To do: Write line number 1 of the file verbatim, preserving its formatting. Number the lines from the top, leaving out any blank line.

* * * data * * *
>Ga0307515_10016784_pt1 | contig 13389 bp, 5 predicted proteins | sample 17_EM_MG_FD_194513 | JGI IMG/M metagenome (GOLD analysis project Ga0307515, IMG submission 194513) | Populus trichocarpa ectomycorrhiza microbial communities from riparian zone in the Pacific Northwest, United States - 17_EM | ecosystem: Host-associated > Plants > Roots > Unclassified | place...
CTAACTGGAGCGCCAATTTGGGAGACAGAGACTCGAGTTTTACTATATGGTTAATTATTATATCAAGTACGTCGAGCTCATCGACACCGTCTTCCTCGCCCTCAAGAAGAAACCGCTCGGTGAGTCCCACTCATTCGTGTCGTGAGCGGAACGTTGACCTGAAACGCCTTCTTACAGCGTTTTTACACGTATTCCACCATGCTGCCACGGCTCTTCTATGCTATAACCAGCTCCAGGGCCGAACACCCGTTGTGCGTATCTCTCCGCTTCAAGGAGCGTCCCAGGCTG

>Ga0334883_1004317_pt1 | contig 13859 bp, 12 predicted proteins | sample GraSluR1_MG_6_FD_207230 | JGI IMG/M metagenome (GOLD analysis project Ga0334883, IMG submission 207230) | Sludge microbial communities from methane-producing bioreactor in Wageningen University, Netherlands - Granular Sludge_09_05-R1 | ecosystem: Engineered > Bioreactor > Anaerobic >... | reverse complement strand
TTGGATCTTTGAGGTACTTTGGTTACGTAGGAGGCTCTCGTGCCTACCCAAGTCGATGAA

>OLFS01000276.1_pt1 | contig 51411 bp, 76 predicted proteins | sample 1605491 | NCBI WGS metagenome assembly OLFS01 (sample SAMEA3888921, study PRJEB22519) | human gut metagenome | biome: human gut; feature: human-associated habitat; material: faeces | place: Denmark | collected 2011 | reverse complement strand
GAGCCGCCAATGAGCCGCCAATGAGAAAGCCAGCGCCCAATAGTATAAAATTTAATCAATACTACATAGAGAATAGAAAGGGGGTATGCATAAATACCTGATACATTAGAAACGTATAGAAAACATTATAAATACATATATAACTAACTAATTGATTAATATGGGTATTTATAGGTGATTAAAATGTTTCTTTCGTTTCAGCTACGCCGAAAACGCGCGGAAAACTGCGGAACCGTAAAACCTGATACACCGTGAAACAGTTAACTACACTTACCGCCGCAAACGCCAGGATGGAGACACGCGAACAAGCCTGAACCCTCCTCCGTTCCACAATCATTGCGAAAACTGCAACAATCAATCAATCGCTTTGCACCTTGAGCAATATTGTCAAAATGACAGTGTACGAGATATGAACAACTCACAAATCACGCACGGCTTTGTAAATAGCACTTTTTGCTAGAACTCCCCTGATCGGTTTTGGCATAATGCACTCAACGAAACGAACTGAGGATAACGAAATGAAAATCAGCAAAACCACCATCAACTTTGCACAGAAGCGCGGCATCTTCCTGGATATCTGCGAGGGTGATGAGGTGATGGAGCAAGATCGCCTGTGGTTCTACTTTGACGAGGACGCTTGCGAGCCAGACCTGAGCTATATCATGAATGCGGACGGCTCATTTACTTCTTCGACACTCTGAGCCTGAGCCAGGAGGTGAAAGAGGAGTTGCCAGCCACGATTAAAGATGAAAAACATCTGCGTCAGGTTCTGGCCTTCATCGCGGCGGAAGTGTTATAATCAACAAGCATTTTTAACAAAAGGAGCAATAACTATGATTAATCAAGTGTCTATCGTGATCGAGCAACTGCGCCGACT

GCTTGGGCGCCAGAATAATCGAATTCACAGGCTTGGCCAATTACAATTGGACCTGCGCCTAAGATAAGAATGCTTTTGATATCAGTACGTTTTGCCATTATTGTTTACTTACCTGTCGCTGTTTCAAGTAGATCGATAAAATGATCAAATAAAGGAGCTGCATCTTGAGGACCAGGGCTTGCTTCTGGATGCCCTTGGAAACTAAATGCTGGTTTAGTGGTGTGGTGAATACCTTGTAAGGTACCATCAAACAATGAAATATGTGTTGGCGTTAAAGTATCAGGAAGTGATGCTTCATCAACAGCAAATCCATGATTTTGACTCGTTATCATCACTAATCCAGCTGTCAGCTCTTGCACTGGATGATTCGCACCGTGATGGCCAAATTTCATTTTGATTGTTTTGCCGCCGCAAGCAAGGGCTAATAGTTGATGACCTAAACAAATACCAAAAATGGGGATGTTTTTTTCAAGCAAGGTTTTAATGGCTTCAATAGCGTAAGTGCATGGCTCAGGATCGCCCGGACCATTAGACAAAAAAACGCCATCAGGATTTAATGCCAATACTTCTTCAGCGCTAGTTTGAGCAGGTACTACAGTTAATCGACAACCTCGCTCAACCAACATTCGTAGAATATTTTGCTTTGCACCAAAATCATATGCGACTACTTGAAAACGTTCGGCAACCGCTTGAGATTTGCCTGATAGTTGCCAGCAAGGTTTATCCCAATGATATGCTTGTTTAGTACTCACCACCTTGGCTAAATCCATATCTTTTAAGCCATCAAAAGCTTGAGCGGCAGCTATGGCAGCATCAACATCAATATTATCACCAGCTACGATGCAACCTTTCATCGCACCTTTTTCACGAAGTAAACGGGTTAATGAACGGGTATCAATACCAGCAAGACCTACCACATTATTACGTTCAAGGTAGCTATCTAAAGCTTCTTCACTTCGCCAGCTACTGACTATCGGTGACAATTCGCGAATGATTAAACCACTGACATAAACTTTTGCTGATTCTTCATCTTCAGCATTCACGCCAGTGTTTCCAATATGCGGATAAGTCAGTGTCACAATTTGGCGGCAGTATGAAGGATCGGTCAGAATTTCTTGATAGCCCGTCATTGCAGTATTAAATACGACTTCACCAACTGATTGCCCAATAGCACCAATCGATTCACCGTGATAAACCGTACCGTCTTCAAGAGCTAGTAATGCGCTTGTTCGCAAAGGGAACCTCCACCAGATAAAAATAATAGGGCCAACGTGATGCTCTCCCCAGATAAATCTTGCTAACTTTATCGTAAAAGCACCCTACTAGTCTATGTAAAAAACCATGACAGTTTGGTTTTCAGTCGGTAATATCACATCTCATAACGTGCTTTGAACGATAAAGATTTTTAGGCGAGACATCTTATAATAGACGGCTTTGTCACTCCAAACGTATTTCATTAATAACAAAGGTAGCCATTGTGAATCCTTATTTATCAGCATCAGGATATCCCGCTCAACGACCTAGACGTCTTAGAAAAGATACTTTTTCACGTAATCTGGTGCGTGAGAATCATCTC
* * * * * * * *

>Ga0307515_10016784_pt1 | contig 13389 bp, 5 predicted proteins | sample 17_EM_MG_FD_194513 | JGI IMG/M metagenome (GOLD analysis project Ga0307515, IMG submission 194513) | Populus trichocarpa ectomycorrhiza microbial communities from riparian zone in the Pacific Northwest, United States - 17_EM | ecosystem: Host-associated > Plants > Roots > Unclassified | place...